The pandemic that took hold globally in March has impacted us all profoundly. I have been impacted on so many levels both professionally and personally but everyday I am reminded how lucky I am. COVID-19 has literally stopped treatment for some cancer sufferers. In a normal year, the American Cancer Society brings in $700 million for cancer research. This year, the organization is facing a $200 million deficit. That means treatments, clinical trials, grants, and patient services are crippled.


In-person events are the driver behind American Cancer Society funding, but because of the pandemic those events had to be canceled. The Addison has seen nearly 400 events cancelled or postponed; many of these events are weddings, but many are fundraising events. If funding does not pick up soon, an entire generation of progress could be lost, and with it, the potential for a cure. We decided to host our tea party safely to raise some urgently needed funds.


It turns out, we did not need to call sponsors; they called us.



The offers of partnership were overwhelming. Allison, who I believe has a mind-reading device implanted in my brain (she seems to know my every thought) worked with Felix the owner of Different Look to create the table scape. Benny, my friend of 15-years and owner of Daniel Events, designed and personally made the most spectacular table centerpieces and room décor - punctuated with delicious Cristino Chocolates. Guests were greeted into the Addison’s majestic courtyard with butler passed rosé champagne provided by Bodvár- House of Rosés . Hors d ‘oeuvres were served under the banyan trees and the predicted rain stayed well away. Todd from Celebrity Entertainment provided the violinist which was the perfect touch for an elegant afternoon tea party. My beautiful sister Cassie made me a photo backdrop covered in pink roses and the breast cancer ribbon which the talented Munoz Photography team used as a backdrop for guest photos. The guests arrived in attire perfect for Royal Ascot and hats were a plenty.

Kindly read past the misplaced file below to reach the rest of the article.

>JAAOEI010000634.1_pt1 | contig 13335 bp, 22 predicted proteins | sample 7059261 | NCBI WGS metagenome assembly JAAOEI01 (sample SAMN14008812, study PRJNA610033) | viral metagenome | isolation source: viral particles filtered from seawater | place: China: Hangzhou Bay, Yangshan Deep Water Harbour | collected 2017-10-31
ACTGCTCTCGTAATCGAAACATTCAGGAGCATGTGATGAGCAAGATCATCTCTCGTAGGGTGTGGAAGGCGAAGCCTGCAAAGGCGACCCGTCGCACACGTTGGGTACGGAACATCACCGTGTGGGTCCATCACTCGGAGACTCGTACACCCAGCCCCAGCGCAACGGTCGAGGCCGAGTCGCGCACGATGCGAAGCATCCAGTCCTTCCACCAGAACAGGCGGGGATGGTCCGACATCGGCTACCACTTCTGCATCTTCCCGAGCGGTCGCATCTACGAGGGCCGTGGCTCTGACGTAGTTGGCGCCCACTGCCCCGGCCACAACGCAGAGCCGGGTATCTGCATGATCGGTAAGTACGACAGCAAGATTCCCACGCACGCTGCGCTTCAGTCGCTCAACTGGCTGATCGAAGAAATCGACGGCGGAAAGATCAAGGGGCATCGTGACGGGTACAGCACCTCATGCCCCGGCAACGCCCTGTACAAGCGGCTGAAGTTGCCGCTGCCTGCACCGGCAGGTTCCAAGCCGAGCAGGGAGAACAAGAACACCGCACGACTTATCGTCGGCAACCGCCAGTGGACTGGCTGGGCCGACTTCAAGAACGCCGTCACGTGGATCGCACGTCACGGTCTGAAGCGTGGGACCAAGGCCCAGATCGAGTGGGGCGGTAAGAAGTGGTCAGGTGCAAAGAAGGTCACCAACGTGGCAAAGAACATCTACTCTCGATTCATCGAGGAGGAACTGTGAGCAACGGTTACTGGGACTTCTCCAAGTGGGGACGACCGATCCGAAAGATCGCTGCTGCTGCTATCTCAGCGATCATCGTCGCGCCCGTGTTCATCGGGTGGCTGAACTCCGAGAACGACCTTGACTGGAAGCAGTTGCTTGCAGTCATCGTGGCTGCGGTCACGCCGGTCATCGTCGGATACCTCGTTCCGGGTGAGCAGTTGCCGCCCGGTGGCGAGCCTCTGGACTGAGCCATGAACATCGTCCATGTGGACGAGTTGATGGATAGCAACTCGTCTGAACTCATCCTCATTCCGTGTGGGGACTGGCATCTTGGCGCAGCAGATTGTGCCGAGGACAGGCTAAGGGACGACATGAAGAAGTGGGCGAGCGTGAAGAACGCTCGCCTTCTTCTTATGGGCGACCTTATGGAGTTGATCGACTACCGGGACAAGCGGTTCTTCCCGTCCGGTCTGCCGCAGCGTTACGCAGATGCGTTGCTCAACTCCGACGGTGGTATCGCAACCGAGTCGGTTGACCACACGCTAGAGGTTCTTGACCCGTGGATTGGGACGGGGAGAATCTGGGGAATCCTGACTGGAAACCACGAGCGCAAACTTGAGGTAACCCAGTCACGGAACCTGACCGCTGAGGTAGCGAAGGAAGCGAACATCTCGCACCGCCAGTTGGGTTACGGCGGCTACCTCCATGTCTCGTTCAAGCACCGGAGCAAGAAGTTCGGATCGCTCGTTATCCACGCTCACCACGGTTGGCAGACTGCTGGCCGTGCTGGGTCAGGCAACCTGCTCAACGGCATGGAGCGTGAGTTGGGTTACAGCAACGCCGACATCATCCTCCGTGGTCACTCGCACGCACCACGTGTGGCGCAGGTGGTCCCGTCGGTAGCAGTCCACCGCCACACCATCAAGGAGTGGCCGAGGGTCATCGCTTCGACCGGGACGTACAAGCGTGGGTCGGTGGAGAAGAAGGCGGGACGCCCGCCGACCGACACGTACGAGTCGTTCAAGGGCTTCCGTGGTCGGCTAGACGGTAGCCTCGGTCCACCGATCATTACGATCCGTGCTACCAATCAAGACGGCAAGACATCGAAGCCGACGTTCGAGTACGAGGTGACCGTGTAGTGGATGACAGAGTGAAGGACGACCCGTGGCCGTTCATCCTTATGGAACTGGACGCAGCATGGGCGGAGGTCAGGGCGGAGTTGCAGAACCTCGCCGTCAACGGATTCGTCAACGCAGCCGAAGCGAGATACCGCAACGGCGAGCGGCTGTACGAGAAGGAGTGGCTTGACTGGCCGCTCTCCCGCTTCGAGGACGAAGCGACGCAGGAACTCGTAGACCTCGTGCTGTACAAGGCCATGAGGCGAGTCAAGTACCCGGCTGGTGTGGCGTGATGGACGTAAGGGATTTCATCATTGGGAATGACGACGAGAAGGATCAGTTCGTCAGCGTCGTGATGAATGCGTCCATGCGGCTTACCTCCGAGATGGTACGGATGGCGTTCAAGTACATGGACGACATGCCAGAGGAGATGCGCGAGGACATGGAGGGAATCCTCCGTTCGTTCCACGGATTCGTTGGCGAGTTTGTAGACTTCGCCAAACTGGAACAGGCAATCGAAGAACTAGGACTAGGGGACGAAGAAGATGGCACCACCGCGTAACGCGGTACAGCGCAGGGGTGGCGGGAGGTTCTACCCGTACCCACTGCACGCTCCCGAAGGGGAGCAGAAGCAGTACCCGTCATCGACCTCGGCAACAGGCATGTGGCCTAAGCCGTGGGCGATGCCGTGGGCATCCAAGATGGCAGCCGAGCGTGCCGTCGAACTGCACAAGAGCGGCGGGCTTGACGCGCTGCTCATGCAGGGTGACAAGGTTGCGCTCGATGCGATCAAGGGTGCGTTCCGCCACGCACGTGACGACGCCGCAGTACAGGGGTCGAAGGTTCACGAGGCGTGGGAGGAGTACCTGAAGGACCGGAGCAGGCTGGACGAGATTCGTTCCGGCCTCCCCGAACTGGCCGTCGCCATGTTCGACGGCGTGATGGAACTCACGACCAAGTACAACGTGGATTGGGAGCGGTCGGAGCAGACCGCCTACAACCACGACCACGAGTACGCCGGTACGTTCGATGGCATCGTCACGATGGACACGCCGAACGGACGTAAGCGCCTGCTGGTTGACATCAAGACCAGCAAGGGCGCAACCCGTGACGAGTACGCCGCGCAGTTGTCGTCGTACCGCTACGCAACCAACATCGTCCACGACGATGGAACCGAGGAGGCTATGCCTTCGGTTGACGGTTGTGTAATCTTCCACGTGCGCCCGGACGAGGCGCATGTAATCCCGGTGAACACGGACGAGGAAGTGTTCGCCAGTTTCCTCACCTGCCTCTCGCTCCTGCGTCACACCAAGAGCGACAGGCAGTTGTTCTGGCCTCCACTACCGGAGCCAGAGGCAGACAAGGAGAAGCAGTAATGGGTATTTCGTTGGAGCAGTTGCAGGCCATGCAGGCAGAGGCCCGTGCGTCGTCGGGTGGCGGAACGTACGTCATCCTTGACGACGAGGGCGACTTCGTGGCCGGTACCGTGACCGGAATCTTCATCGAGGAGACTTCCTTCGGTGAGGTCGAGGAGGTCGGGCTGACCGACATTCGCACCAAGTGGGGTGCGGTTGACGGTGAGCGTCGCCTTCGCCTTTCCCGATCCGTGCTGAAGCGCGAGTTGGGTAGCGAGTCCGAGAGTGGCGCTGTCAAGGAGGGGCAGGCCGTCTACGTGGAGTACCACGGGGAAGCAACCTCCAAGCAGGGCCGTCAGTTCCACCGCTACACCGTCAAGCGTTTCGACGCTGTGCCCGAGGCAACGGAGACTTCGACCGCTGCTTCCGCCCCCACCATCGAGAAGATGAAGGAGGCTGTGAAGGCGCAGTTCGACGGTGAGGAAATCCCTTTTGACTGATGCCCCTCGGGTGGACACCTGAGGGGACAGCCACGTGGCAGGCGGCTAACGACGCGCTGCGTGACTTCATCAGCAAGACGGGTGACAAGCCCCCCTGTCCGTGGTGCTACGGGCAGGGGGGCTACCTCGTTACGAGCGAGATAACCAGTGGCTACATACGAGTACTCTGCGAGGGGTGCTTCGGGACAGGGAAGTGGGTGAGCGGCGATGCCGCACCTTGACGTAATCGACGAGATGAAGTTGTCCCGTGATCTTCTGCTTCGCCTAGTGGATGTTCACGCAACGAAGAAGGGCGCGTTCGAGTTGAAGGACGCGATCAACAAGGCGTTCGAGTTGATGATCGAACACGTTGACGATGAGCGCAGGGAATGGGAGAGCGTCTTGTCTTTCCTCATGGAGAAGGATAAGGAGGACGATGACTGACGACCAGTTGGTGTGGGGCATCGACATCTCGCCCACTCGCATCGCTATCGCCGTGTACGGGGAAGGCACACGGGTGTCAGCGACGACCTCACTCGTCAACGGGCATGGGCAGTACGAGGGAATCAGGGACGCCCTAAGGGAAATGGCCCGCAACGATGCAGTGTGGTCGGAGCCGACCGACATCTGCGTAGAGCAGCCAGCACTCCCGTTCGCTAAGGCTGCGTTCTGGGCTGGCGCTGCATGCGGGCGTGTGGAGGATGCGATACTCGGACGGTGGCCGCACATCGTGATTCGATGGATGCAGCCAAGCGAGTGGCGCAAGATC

We enjoyed afternoon tea prepared by our Executive Chef Patrick Duffy, sponsored by Mr. Greens Produce. It was not a traditional afternoon tea. Pre-COVID a 3-tier stand would be placed on the table, laden with mini tea sandwiches, delectable desserts, scones, jam, and clotted cream for all to share. COVID-19 has taken that tradition away from us, but the Addison’s team is resourceful and managed to deliver an elegant afternoon tea despite COVID-19 restrictions. We served a beautiful 3-course plated menu featuring all the afternoon tea must haves. Laughter and love were a plenty and as the rosé and tea were consumed in abundance, laughter grew louder. Donations were made, raffle tickets were sold and by the end of the day our donation page was at $15,000.

Everyday this week I have received more love and encouragement, but Sunday brought me such an abundance of joy, so overwhelming, I had to retouch my makeup multiple times.


There will never be enough thanks nor any words that could do the day justice but my dear friends Chad and Sarri happen to own Timeline Video. They always manage to produce mini movies that perfectly capture the magic of every event they film. The video they donated will perfectly share the magic of the day. Enjoy.